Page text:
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The Benefits of Creating a Call Center

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One of the best things about being an owner who has gone through expansion are the lessons learned along the way. You build that first shop up, it’s rocking and rolling, and you think, “Maybe I should add another location.” I look back now and see how, well, naive I was, but I also appreciate everything I learned along the way. I think it made this last expansion all the sweeter because I appreciate just how well it went. It felt like I had finally cracked the code, finally figured out the right timing and how to do all of this smoothly. When we added this location, we were at capacity at all of our other locations. And not just what I thought was capacity; I could prove it. We were really, truly maxed out. That’s both workwise, DRP-wise, staff wise. We were over capacity, actually, and breaking every record. The timing was right with our DRP relationships and, once I showed how it would actually benefit everyone, with our staff, too. But what it most benefited, of course, is our customers.

So, what next? We actually took this expansion to think long term and consider the ways the industry is evolving and how our business should, too. It’s exciting and I think the best thing you can do as a shop owner is not to ignore the changes, or complain about them, but instead to be proactive and consider how you can take advantage of these changes and profit.

Part of that is our next step: a call center. My idea started as what you imagine a normal company with a call center and people at desks talking on the phone. But traveling around and seeing those types of operations, I realized it doesn’t have to be very elaborate. It’s a very controlled environment in which calls, especially new calls, can go. I even found out that our existing phone system can be routed every which way, so we don’t have to run phones or a new phone numbers. The beauty of it is a call center allows the CSRs to focus on the customers at the front desk. They’re not answering the phone asking if you can work on the car when a customer is coming in.

What it boils down to is that we’re talking about just a front office into which customers never walk. We’re going to do some photo estimates through it, filter all phone calls through it. We’ll be able to tell if someone is on the phone, someone is on vacation. The ball will get dropped much less. Really, “Let me call you back” will never, ever happen again. It’s an additional layer of security. The way we plan to staff it is likely one estimator and a couple CSRs to start out with that will field all of our calls.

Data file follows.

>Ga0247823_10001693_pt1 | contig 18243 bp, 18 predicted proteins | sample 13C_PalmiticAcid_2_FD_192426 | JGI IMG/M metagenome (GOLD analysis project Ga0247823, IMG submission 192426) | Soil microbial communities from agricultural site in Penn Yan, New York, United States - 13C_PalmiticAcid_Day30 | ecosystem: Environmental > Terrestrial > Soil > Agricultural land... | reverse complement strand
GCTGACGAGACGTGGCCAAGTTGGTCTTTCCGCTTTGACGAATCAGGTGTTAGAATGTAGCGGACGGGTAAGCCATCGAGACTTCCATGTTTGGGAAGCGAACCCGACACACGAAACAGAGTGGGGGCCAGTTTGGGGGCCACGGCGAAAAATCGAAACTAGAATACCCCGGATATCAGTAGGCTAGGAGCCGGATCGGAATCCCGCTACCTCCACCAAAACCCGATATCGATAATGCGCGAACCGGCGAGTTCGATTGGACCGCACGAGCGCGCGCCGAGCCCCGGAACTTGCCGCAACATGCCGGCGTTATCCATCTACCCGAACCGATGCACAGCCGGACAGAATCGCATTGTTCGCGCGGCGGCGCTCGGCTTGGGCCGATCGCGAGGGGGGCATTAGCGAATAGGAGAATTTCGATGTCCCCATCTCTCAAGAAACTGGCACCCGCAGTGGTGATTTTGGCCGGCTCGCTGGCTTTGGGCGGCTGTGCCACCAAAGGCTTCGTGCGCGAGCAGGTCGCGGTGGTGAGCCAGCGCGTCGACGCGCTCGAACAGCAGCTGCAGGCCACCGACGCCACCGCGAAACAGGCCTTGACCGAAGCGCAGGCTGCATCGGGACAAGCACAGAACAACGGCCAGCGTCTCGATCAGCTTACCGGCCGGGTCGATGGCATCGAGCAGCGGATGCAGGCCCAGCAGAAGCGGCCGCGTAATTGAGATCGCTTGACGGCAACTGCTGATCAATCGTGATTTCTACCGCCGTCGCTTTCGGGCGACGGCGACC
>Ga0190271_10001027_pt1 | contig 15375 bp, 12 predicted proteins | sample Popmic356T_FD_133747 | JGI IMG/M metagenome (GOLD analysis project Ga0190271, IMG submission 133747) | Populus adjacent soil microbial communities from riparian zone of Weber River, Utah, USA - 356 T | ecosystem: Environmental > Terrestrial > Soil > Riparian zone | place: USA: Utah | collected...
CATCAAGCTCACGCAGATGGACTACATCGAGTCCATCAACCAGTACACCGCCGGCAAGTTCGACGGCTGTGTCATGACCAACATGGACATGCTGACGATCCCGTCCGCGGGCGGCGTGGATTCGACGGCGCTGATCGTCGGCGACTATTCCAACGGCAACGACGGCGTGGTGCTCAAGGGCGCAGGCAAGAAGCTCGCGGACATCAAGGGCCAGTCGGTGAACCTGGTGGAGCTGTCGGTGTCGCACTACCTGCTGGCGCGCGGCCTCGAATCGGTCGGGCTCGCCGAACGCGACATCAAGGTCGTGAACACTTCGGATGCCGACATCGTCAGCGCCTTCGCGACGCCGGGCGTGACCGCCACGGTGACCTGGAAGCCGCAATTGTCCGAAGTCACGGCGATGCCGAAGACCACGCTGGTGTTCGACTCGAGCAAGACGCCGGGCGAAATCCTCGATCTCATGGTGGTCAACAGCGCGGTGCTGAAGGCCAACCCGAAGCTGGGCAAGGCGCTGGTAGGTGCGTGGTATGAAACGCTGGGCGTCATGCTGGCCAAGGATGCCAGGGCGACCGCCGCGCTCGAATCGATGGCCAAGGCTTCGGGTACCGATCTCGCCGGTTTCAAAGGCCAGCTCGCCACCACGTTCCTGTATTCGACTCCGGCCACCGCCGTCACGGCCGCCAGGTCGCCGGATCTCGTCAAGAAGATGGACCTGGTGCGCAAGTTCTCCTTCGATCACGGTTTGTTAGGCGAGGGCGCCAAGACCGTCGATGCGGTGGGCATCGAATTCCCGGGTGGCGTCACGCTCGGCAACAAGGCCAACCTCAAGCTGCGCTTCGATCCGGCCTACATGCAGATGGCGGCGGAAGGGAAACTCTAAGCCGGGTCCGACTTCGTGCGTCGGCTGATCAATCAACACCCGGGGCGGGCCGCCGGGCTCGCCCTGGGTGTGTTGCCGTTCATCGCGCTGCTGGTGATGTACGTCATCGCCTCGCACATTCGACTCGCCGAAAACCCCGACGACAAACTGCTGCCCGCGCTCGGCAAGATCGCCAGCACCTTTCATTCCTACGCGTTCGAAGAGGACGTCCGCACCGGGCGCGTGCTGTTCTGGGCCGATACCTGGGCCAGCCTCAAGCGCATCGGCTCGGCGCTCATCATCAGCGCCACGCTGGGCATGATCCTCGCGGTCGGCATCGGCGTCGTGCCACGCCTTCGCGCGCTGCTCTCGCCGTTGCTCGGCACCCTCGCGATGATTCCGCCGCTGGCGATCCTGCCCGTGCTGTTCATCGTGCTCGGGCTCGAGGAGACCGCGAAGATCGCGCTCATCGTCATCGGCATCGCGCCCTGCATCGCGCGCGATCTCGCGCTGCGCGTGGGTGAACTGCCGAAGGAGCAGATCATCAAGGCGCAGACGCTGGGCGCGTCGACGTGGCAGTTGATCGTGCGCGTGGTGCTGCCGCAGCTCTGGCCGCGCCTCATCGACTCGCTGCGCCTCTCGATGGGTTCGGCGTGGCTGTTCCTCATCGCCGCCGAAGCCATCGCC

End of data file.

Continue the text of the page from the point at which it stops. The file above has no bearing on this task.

There’s also a bigger picture of being an MSO, which is, where’s the best location for that car to go? Which shop is overbooked and which one is underbooked? The other big picture part of the call center, we want all shops booked out one week. That’s our rule of rule of thumb. The reason why is that we run into where one shop is booked out much longer. Customers don’t care where the car is fixed, once they’ve chosen you. Sure, some of them may want to drop it off at the most convenient spot, but a lot of times, if we tell them that it will take two weeks at that location but only two days at another location slightly farther away, it’s a no brainer.

I have a 15-year-old son and there’s no way he’s driving around for three estimates when he’s 18 years old. Photo estimates and all of that will happen so rapidly now. Insurance companies are already doing it, so we can whine and complain about it, but it’s the future. They don’t want to come in. That’s really where the call center will help immensely, too. We can identify jobs we don’t work on without having an estimator tied up. We can tell if it’s a total loss without it coming in. We can triage our work a little better. That’s the first building block.

Our goal is to have the customer (or the tow truck) bring it to the right location, of course, but we do move cars and that depends on certifications and equipment. One shop has a crazy strong frame rack. If it’s a great big truck, that's the one that one’s going to. We’re very fortunate that our shops are less than five miles apart. If I hit three street lights on the way, I’m kind of fired up. So, for the most part, if I push the customer to a location for the right reason, they’ll go that extra mile—literally—90 percent of the time.

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